Monday, December 19, 2011

Galaxy Nexus Wins With Android 4.0


In general, I think Android 4.0 is smoother and simpler than previous versions of Android, with better animations between screens and somewhat easier controls. The recently used app list makes it easy to switch among applications, but it doesn't clearly show which are actually running at any time. It's also hard to kill apps. It has five home screens where users can put icons for apps or various widgets. Many new features are enabled and work quite well. I like having face recognition to unlock the phone, though it isn't as secure as a passkey and sometimes I had to resort to typing a pass code anyway.

The mobile data usage monitor (under settings) is quite useful. Others features don't seem quite as ready yet. As others have noticed, Facebook integration is notably lacking in this version; users are unable to integrate Facebook contacts with the address book easily. Near Field Communications, which is highlighted on back of the removable battery, aren't working as well, as Verizon has declined to ship Google Wallet. Overall, I think Ice Cream Sandwich is a big step forward. It's still not quite as intuitive as the iPhone's iOS, but good enough for most people. I've been particularly impressed by browsing.

The Nexus seems faster on both Wi-Fi and WAN connections than any Android phone I've tested. It offers "tabbed browsing," (actually just thumb nails of multiple open sites) and a very useful feature that lets users request a desktop version, rather than a mobile one, of any website. By default, it does not include Flash support, although users can download Adobe Flash 11, which works quite well. The speed, combined with screen size and resolution, make this a great phone for Web browsing. The phone has 32GB of memory, of which more than 28GB is available for user data, including apps, music, and photos. I was able to transfer data to and from the phone from a Windows PC without trouble, except for a message warning me MP3s might not play, though they did. Unlike many phones, it does not have a microSD slot. Instead, it seems designed to pull information from Google's cloud-based services.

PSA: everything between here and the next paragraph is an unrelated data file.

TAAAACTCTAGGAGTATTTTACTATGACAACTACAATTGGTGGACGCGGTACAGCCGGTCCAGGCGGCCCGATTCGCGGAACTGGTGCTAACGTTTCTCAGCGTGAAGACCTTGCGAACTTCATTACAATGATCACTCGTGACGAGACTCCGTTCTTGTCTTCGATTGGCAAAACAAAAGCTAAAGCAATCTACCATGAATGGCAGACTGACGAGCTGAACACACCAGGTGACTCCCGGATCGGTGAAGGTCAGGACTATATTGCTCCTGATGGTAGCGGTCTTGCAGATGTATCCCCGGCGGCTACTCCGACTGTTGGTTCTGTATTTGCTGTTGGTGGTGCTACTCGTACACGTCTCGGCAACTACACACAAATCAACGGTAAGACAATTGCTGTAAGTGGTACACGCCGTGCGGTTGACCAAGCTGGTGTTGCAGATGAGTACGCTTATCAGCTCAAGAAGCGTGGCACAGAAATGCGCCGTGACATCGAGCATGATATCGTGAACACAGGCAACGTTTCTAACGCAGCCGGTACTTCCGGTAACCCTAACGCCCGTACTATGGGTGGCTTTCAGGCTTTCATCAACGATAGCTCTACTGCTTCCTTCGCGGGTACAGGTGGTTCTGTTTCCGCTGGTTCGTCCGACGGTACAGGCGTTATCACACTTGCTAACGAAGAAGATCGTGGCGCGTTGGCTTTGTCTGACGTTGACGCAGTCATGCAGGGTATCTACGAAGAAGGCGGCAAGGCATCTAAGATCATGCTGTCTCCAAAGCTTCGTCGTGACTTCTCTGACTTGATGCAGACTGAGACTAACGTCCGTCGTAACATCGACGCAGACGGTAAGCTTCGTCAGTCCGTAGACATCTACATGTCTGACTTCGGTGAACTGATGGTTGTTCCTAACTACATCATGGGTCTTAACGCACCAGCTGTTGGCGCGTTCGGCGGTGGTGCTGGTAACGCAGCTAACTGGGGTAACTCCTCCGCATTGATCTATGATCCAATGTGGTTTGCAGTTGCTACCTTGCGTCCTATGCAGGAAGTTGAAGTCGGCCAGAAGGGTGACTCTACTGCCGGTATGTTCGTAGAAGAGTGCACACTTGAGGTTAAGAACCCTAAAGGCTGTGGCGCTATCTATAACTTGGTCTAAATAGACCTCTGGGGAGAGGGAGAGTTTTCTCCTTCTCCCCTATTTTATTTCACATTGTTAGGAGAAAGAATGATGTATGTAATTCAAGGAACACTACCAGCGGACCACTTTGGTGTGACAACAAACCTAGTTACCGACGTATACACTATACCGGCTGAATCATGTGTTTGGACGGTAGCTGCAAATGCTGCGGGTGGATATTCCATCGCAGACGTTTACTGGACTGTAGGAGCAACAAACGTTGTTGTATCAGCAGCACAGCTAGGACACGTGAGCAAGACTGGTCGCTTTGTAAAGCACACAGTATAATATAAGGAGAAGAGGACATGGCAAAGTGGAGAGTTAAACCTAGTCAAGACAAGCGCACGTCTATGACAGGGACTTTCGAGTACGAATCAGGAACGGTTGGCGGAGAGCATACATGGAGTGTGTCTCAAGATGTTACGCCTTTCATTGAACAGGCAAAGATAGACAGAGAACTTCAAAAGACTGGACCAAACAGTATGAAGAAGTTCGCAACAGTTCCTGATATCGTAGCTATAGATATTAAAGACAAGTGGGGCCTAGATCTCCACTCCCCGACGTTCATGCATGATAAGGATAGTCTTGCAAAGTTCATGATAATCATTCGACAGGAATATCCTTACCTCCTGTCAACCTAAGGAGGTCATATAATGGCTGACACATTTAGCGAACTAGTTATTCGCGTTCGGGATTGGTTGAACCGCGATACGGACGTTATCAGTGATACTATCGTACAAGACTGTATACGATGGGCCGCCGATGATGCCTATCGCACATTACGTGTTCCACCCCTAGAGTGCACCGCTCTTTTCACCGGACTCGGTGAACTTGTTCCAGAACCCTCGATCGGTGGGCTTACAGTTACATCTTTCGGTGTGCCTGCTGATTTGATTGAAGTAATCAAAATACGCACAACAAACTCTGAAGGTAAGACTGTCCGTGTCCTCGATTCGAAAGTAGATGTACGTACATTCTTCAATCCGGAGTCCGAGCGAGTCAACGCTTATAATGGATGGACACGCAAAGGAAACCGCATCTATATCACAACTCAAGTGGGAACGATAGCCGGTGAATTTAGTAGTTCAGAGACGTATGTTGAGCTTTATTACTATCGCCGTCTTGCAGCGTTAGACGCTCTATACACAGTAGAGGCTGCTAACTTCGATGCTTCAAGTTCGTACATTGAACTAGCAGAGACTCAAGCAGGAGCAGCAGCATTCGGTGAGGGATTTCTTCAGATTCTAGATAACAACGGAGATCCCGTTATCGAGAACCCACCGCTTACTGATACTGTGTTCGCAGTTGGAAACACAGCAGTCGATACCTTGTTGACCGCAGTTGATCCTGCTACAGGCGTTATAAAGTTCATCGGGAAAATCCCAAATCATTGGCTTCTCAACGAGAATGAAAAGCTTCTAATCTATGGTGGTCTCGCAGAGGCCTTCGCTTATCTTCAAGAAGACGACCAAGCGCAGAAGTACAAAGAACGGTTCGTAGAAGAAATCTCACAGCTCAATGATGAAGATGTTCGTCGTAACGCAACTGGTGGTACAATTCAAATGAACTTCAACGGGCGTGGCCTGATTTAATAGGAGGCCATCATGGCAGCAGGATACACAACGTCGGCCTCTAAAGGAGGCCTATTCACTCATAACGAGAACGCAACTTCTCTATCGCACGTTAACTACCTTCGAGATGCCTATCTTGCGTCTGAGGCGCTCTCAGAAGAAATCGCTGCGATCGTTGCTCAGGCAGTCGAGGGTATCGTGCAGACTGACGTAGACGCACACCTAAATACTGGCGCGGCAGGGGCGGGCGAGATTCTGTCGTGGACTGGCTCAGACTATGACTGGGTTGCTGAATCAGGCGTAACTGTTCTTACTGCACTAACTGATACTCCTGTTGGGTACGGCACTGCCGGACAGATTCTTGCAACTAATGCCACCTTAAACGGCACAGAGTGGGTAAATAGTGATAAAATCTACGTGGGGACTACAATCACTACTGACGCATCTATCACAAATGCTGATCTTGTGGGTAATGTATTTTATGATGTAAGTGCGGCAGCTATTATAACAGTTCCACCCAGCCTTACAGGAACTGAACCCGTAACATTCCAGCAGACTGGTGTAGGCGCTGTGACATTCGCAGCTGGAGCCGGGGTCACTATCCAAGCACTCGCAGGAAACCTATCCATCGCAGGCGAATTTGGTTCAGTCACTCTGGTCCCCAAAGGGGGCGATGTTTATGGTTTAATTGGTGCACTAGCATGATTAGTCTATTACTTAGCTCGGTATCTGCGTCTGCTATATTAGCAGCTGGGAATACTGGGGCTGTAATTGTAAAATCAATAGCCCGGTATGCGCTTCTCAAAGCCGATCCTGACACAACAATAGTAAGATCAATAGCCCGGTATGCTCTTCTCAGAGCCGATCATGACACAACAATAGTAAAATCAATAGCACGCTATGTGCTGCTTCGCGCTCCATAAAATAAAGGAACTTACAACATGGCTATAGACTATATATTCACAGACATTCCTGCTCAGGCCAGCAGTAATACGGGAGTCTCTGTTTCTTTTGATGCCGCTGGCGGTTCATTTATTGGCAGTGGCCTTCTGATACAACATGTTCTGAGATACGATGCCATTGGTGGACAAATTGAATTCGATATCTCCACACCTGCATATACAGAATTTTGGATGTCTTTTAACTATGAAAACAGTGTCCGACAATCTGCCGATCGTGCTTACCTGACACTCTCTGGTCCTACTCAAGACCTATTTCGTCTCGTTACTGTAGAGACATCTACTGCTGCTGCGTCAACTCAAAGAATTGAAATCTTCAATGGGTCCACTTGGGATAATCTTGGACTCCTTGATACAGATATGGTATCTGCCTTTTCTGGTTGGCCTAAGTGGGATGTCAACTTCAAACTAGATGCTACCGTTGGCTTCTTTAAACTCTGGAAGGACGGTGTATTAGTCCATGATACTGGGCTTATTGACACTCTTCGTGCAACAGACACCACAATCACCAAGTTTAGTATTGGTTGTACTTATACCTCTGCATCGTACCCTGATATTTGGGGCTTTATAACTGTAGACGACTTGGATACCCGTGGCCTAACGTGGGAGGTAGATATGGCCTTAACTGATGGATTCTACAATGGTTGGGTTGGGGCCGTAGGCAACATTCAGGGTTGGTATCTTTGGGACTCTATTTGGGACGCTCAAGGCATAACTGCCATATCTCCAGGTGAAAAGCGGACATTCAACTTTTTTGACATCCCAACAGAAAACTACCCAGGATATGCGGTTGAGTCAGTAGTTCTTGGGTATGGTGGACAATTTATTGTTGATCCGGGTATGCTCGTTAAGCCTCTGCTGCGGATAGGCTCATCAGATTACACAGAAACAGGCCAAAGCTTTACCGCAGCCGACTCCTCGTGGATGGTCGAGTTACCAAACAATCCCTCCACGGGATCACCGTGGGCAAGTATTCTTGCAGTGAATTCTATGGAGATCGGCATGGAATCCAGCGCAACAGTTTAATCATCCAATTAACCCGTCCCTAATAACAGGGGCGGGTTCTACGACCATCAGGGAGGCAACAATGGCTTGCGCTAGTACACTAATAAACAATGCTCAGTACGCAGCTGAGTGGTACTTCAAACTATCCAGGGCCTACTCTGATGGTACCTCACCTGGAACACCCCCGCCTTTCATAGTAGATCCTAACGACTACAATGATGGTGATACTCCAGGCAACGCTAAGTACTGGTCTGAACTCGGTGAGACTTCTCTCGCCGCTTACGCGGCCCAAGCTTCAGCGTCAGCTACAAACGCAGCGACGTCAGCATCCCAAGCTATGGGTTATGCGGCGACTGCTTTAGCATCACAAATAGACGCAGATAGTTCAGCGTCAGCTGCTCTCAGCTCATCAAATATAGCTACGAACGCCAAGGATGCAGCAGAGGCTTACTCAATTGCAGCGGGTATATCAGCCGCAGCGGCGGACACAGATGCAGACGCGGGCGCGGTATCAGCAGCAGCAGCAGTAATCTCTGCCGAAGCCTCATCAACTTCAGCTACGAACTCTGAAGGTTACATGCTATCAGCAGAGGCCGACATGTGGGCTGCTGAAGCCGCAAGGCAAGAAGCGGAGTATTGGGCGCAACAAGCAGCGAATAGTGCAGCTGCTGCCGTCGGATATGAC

Indeed, in order to play music at all, users have to set up a Google Music account or link a current Google account. Once set up, though, I was able to play music fairly easily and new features such as Android 4.0's equalizer were quite nice. (One thing to note: This phone has mostly "pure" Google Android software and as such will not play WMA audio, unlike some previous Android phones. I mostly use MP3s, so it's not an issue for me, but will be for some others.) Thus far, I've been pretty happy with the built-in camera. It has a 1-megapixel front-facing camera designed for video chat, and a 5-megapixel rear-facing camera. While other phones have higher megapixel counts, users get more control over scene settings, exposure and white balance options, and a panorama mode. The Gallery app contains a variety of photo editing tools and special effects. Still, I've gotten better pictures with an iPhone 4S. Of course, users have the Android Market, which offers a wide array of applications.

Everything I've tried so far has worked well, including the mobile version of The New York Times app, the Barnes & Noble reader, and Google Maps with driving directions. Overall, my first few days with the Galaxy Nexus have left me pretty impressed. It still has a few rough edges, as seems to be true with any new release these days, but the phone generally strikes me as quite fast and powerful.

By Michael J. Miller PCMag